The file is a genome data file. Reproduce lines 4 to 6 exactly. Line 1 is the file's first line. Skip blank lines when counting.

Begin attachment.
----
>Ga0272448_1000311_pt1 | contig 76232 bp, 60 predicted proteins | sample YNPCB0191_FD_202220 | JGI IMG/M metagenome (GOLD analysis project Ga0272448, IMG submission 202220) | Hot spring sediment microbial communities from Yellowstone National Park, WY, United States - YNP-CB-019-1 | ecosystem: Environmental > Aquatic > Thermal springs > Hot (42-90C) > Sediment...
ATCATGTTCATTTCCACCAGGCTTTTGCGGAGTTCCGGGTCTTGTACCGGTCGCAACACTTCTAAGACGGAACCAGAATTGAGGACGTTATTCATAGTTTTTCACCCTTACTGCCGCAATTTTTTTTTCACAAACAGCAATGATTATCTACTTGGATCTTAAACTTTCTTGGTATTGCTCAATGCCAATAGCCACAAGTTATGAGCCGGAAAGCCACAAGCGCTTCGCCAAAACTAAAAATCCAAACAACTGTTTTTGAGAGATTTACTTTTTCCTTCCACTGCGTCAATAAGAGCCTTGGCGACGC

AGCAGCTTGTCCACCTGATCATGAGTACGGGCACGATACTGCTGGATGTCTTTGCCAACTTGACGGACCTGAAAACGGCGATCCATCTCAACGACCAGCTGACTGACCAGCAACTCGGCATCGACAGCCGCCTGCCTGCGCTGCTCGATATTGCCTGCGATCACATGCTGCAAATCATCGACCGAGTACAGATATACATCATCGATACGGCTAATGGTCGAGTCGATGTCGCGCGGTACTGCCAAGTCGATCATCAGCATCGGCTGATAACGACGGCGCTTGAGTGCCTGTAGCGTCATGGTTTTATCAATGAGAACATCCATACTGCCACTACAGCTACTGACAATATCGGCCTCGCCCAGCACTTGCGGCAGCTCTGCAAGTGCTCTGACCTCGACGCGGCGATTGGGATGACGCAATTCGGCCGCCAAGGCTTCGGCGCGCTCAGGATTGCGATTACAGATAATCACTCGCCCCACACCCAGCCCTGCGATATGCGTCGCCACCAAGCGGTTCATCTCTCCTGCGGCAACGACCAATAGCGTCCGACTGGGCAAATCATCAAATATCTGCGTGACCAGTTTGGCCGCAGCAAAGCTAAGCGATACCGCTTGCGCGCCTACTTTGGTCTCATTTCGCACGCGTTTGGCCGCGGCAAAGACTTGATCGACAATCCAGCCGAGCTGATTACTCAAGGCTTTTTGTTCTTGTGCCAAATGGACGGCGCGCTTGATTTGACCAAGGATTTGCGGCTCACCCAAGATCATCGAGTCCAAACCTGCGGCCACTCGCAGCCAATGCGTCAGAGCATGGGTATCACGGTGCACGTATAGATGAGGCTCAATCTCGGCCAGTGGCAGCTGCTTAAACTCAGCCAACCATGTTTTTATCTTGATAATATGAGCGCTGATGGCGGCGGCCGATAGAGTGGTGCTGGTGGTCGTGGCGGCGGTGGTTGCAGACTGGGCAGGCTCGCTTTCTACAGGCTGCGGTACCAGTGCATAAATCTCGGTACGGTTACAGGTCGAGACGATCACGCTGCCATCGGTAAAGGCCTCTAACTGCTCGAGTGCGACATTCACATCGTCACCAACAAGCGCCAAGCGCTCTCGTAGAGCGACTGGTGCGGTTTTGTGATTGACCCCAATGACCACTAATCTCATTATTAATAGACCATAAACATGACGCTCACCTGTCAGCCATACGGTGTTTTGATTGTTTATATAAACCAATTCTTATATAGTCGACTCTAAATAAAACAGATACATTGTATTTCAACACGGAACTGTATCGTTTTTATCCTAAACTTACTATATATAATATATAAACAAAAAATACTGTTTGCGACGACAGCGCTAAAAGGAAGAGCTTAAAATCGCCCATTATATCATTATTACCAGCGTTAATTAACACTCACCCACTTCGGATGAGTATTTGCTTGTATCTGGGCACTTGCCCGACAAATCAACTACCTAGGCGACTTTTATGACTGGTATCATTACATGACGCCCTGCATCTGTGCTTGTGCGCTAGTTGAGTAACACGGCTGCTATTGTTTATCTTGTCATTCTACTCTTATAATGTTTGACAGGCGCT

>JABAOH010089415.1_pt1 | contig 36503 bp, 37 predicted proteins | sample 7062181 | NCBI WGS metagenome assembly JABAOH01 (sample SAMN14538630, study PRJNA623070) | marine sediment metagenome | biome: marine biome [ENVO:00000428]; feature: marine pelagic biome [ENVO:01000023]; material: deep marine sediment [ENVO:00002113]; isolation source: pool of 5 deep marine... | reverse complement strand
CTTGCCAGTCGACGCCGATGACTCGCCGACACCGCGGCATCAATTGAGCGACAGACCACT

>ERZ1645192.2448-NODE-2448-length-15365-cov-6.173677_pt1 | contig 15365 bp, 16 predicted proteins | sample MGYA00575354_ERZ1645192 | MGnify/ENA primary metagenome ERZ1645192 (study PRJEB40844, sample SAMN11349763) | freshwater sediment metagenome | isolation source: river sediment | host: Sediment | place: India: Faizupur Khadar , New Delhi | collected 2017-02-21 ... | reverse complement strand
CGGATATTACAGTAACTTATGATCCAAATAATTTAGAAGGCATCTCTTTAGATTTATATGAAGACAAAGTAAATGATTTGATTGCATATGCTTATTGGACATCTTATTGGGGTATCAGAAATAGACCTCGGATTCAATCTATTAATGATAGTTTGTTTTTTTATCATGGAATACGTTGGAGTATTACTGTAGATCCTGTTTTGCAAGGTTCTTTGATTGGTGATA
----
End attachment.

>JABAOH010089415.1_pt1 | contig 36503 bp, 37 predicted proteins | sample 7062181 | NCBI WGS metagenome assembly JABAOH01 (sample SAMN14538630, study PRJNA623070) | marine sediment metagenome | biome: marine biome [ENVO:00000428]; feature: marine pelagic biome [ENVO:01000023]; material: deep marine sediment [ENVO:00002113]; isolation source: pool of 5 deep marine... | reverse complement strand
CTTGCCAGTCGACGCCGATGACTCGCCGACACCGCGGCATCAATTGAGCGACAGACCACT

>ERZ1645192.2448-NODE-2448-length-15365-cov-6.173677_pt1 | contig 15365 bp, 16 predicted proteins | sample MGYA00575354_ERZ1645192 | MGnify/ENA primary metagenome ERZ1645192 (study PRJEB40844, sample SAMN11349763) | freshwater sediment metagenome | isolation source: river sediment | host: Sediment | place: India: Faizupur Khadar , New Delhi | collected 2017-02-21 ... | reverse complement strand